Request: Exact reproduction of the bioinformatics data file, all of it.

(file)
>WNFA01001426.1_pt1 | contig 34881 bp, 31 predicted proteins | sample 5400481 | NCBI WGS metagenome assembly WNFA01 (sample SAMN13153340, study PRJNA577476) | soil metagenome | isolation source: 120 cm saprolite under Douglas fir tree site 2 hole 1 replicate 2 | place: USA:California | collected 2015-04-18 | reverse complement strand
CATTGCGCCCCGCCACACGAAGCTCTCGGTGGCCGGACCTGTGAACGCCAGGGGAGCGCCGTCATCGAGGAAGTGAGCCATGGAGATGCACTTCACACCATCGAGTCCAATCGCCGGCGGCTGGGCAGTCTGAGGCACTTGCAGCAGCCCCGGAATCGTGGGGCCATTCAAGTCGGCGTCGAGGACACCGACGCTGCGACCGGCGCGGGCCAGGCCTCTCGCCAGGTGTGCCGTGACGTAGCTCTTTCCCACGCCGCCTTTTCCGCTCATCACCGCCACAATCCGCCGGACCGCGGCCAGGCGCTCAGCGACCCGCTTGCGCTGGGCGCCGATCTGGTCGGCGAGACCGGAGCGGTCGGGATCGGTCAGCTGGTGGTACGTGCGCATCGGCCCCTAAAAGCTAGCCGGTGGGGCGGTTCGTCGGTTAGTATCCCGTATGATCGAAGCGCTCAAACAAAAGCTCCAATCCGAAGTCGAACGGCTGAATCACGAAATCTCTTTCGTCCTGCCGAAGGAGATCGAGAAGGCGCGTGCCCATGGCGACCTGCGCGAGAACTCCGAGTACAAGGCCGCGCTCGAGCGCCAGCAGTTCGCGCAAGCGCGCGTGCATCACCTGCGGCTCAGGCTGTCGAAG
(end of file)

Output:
>WNFA01001426.1_pt1 | contig 34881 bp, 31 predicted proteins | sample 5400481 | NCBI WGS metagenome assembly WNFA01 (sample SAMN13153340, study PRJNA577476) | soil metagenome | isolation source: 120 cm saprolite under Douglas fir tree site 2 hole 1 replicate 2 | place: USA:California | collected 2015-04-18 | reverse complement strand
CATTGCGCCCCGCCACACGAAGCTCTCGGTGGCCGGACCTGTGAACGCCAGGGGAGCGCCGTCATCGAGGAAGTGAGCCATGGAGATGCACTTCACACCATCGAGTCCAATCGCCGGCGGCTGGGCAGTCTGAGGCACTTGCAGCAGCCCCGGAATCGTGGGGCCATTCAAGTCGGCGTCGAGGACACCGACGCTGCGACCGGCGCGGGCCAGGCCTCTCGCCAGGTGTGCCGTGACGTAGCTCTTTCCCACGCCGCCTTTTCCGCTCATCACCGCCACAATCCGCCGGACCGCGGCCAGGCGCTCAGCGACCCGCTTGCGCTGGGCGCCGATCTGGTCGGCGAGACCGGAGCGGTCGGGATCGGTCAGCTGGTGGTACGTGCGCATCGGCCCCTAAAAGCTAGCCGGTGGGGCGGTTCGTCGGTTAGTATCCCGTATGATCGAAGCGCTCAAACAAAAGCTCCAATCCGAAGTCGAACGGCTGAATCACGAAATCTCTTTCGTCCTGCCGAAGGAGATCGAGAAGGCGCGTGCCCATGGCGACCTGCGCGAGAACTCCGAGTACAAGGCCGCGCTCGAGCGCCAGCAGTTCGCGCAAGCGCGCGTGCATCACCTGCGGCTCAGGCTGTCGAAG